One day later, Joe Buck still shook with outrage.
Buck responded with indignation. Yesterday, he pressed the attack against the Minnesota Vikings' mercurial wide receiver.
"What really bothered me about the whole situation was not just the mooning," Buck said in a telephone interview, "but then he went over to the goal post and was rubbing his backside against the goal post.
"That was literally rubbing it into everybody's face, the people watching on TV, in the end zone. To me, it seems like there are no more lines anymore."
With a touchdown catch that cemented the Vikings' 31-17 upset of the Packers in the NFC wild-card game Sunday, Moss pretended to drop his pants and then clean himself off.
Whatever lines he crossed, Moss stomped on. In so doing, he touched off a firestorm of controversy that will trail him to Philadelphia for Sunday's divisional playoff game against the Eagles, assuming the league doesn't issue a precedent-setting suspension.
Weary of the self-aggrandizing stunts of its stars, the NFL almost certainly will tag Moss with a hefty fine for his quasi-moon over Lambeau Field.
But even as the NFL community rose up in anger and disgust, there were other voices calling for perspective. One of those belonged to Thomas Boyd, a professor of critical studies at the University of Southern California.
"I don't think he crossed the line," Boyd said. "I honestly think we're in a cultural moment where there's a lot of overreaction to things which at the end of the day don't really amount to very much.
"I thought what Moss did was funny, depending on your sense of humor. ... People act like the guy actually pulled his pants down. If that was the case, then I could understand all this."
From Indianapolis, Colts coach Tony Dungy gave reporters this perspective:
"It's not the kind of thing you want to see on national TV, but I understand what it was all about. Anyone who has played in the NFC Central knows ... the fans in Green Bay have a tradition in the parking lot after the game where they moon the visiting team's bus. It's kind of a unique send-off."
That may be, but Peter Roby, director of the Center for the Study of Sport in Society at Northeastern University in Boston, doesn't believe it rationalizes Moss' conduct.
"You've got millions of kids watching and they don't know anything about what Packers fans do," Roby said. "It's irrelevant, because if we justify our actions by what other people do, we'll have chaos.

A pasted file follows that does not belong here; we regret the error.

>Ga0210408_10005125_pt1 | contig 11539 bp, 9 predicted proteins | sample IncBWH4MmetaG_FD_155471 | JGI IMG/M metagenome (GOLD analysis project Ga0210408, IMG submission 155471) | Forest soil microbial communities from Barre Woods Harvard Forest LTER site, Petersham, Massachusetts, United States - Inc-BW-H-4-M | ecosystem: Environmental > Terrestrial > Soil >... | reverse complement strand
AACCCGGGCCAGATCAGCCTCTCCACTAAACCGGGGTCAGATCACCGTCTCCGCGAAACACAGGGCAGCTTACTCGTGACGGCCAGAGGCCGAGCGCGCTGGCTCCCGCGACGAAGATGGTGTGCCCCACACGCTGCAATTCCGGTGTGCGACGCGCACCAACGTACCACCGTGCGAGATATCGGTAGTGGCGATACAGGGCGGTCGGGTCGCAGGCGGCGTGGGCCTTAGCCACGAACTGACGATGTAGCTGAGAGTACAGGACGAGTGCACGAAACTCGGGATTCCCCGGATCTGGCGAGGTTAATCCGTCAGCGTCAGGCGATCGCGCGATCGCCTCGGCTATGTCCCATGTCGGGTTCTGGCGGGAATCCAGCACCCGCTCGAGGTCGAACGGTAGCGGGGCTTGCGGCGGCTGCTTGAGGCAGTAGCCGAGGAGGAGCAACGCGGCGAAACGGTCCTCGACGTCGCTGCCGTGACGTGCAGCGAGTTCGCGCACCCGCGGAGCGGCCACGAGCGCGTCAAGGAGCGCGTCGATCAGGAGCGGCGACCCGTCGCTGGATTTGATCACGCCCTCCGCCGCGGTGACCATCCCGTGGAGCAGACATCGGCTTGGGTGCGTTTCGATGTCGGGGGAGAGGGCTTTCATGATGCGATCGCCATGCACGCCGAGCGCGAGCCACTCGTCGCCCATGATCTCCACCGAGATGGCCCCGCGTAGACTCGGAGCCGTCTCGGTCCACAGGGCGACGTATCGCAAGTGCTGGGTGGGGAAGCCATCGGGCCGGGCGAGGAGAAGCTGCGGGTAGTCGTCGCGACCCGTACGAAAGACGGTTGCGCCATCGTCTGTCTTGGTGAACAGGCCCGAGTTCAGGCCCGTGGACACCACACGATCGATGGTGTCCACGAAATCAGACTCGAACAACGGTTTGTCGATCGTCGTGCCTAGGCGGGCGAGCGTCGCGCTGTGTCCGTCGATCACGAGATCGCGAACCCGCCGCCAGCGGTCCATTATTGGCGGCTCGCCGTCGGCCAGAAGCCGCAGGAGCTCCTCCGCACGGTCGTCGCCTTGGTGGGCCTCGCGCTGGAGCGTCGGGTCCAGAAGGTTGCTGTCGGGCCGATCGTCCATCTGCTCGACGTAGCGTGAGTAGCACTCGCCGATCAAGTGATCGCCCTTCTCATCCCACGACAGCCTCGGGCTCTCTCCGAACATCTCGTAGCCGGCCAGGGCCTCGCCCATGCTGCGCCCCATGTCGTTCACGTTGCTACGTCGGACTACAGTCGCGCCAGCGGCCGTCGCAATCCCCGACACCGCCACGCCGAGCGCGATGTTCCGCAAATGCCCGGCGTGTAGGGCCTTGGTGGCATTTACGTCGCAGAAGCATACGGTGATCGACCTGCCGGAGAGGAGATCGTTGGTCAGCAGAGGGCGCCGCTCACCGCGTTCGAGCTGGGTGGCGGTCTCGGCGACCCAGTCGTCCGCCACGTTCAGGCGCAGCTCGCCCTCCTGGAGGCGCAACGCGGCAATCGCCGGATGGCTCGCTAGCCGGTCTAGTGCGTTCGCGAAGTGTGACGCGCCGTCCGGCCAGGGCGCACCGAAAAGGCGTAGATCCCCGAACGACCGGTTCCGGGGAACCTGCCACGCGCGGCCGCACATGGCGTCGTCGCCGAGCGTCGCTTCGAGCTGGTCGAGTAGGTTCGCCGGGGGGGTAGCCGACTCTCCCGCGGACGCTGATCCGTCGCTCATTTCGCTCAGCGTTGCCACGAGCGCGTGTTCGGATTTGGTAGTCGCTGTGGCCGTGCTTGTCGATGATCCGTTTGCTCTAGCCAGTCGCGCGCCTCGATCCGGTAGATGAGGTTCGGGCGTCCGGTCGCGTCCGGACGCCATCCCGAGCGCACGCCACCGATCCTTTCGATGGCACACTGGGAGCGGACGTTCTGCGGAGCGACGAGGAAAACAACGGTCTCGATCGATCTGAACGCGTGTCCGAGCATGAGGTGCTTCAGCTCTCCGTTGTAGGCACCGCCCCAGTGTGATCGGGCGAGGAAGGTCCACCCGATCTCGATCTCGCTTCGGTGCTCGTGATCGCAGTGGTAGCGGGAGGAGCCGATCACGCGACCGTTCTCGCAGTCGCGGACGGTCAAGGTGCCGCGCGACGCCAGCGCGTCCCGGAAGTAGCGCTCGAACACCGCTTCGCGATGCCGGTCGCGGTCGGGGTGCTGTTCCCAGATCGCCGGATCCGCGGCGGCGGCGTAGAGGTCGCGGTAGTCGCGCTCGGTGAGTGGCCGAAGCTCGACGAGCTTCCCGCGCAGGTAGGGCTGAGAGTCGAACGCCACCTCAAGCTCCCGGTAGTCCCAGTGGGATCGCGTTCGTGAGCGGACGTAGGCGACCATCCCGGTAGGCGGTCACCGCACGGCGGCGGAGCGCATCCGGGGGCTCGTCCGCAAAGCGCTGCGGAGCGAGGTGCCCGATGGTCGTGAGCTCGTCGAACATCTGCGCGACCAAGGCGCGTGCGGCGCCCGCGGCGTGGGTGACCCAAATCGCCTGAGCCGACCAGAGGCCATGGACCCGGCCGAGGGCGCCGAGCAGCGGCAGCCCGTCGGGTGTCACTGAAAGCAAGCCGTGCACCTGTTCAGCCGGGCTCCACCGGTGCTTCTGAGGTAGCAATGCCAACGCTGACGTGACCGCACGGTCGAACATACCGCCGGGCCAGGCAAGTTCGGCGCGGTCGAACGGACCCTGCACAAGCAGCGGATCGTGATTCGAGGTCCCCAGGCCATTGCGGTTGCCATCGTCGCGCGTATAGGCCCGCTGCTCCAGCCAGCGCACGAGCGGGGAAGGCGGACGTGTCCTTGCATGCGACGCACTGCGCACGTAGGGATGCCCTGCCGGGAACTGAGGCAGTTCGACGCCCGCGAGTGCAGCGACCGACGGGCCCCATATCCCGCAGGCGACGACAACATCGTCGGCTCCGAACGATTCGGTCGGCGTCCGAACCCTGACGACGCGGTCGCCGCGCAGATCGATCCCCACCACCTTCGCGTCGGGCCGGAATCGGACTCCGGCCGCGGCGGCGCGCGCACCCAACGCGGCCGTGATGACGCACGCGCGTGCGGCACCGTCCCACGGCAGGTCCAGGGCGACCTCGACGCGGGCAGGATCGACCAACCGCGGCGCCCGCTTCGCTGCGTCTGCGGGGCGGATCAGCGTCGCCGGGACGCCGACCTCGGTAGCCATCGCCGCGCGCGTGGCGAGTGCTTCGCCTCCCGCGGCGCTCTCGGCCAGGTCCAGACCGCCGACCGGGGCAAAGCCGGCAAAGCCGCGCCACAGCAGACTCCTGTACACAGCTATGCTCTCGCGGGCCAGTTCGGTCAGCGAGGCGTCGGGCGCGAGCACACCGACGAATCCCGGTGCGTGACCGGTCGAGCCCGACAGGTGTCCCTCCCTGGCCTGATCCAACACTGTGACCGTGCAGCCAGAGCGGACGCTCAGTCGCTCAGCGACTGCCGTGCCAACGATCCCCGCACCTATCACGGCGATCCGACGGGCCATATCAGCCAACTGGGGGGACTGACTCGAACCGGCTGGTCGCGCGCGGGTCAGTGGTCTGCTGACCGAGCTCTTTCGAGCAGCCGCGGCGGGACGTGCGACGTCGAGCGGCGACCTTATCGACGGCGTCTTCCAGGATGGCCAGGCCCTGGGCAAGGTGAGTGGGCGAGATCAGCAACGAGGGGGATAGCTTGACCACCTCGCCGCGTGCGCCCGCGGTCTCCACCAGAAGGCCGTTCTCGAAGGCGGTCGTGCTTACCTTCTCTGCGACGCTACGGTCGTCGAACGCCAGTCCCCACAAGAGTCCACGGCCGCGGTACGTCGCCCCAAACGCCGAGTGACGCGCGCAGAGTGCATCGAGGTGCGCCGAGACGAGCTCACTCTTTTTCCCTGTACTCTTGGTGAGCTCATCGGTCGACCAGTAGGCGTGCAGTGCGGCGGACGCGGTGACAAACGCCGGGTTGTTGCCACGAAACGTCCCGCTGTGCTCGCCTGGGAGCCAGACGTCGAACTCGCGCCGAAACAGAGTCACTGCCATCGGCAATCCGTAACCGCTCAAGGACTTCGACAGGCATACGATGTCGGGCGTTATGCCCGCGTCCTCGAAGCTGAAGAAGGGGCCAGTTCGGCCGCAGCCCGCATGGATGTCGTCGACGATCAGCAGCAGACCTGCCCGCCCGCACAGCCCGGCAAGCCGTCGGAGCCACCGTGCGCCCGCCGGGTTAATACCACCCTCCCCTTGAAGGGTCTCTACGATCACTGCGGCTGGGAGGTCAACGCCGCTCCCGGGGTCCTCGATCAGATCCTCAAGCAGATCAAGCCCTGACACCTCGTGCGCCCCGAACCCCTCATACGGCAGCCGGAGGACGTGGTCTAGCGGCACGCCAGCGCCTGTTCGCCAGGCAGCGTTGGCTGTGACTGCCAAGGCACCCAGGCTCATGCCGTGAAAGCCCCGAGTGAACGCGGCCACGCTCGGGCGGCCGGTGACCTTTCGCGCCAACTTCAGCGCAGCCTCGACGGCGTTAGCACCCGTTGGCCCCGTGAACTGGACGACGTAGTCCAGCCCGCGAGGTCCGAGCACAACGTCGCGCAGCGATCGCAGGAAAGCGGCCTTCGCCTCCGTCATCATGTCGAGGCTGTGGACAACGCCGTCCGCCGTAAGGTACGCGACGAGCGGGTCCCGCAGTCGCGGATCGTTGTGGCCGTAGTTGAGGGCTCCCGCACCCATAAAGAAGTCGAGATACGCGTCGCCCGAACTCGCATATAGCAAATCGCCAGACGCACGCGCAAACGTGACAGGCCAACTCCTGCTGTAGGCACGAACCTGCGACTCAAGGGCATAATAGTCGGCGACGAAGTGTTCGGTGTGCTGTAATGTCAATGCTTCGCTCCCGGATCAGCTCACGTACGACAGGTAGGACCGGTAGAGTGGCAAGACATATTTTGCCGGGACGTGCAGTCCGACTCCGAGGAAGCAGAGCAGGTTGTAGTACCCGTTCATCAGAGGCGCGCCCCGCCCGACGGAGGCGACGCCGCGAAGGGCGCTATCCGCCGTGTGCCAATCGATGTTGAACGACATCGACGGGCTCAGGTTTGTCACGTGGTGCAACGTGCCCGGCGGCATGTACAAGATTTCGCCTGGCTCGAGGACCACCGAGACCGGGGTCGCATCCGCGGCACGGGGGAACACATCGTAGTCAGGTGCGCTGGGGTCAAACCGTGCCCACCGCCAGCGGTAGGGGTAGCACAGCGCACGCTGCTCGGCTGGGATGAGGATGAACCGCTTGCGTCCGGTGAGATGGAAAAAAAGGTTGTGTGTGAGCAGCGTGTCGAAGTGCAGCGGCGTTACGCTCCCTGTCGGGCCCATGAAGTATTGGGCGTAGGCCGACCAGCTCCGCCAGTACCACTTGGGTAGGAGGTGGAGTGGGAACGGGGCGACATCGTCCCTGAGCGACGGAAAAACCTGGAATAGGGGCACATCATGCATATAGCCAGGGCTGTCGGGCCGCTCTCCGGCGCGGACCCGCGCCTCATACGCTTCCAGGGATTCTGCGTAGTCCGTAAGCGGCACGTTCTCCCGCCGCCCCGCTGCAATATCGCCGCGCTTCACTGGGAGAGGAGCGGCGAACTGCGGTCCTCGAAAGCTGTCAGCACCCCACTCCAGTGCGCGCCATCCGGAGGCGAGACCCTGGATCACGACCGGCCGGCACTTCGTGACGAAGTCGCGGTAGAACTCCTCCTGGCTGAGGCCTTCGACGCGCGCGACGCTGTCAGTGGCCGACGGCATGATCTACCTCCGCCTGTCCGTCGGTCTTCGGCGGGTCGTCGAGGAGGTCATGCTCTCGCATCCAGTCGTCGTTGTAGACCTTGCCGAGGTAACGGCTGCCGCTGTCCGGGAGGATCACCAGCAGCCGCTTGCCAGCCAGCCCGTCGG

"I don't think there's any gray area. I think he was disrespecting the fans ... "
The NFL has been reeling from indecent displays since last season's Super Bowl. Janet Jackson's wardrobe malfunction exposed more than her right breast. It also underscored the NFL's sensitivity to its image.
When ABC opened a Monday night broadcast with a steamy scene in which a naked Nicollette Sheridan of Desperate Housewives leaped into the arms of Philadelphia wide receiver Terrell Owens in the Eagles' locker room, it launched another brouhaha.
Then, just when you thought the NFL had cleaned up the jumble of tasteless end zone celebrations, Moss' antics brought them center stage again.
Ravens general manager Ozzie Newsome measured his response carefully.
"I think in Randy's mind, he was having fun," he said. "But in mine, he crossed the line."
A member of the league's competition committee, Newsome also suggested that this is a subject that may have to be reopened in the offseason. How much further the league can go remains to be seen.
Retired players hardly can believe how far today's players have gone already. Art Donovan and Gino Marchetti, two Hall of Fame Colts who attended a card show in St. Louis over the weekend, were lamenting as much before Moss' latest act.
"Gino said to me we could teach them how to play football and they could teach us how to dance," Donovan said. "It's a disgrace to the whole country, never mind football fans."
Said Marchetti: "If [commissioner Paul] Tagliabue had any guts, he would put a stop to all that. The players association should do it. I think it's terrible, disgraceful. They have no respect for the game."
Roby said the responsibility for control lies with the league and each team.
"When you get to the point where guys are making substantial amounts of money, they can kind of decide they don't need to adhere to what everybody else's expectations are. That's unfortunate," he said.
Given Moss' history, Buck said no one should have been surprised by Sunday's events.
"That's the sad thing," he said. "We've had a lot of people saying, 'That's Randy being Randy.' That may be, but it shouldn't prevent us from trying to be accountable for something. The Vikings don't hold him accountable for anything."
From his vantage point, Boyd doesn't buy the theory that Moss traumatized a generation of young football fans. Rather, he suggests there has been a disconnect from football tradition and the hip-hop culture.
"What makes me uncomfortable is when controversies arise, people talk about what happened as though speaking with a universal voice for the entire nation," Boyd sad. "It's a cultural thing. People don't understand the hip-hop athlete.
"I don't think a lot of kids will be scandalized by a guy who's pretending to moon somebody. To me, it's not a big deal. All you need to do is turn on MTV and watch Jackass. That will make this seem like a Sunday school prank."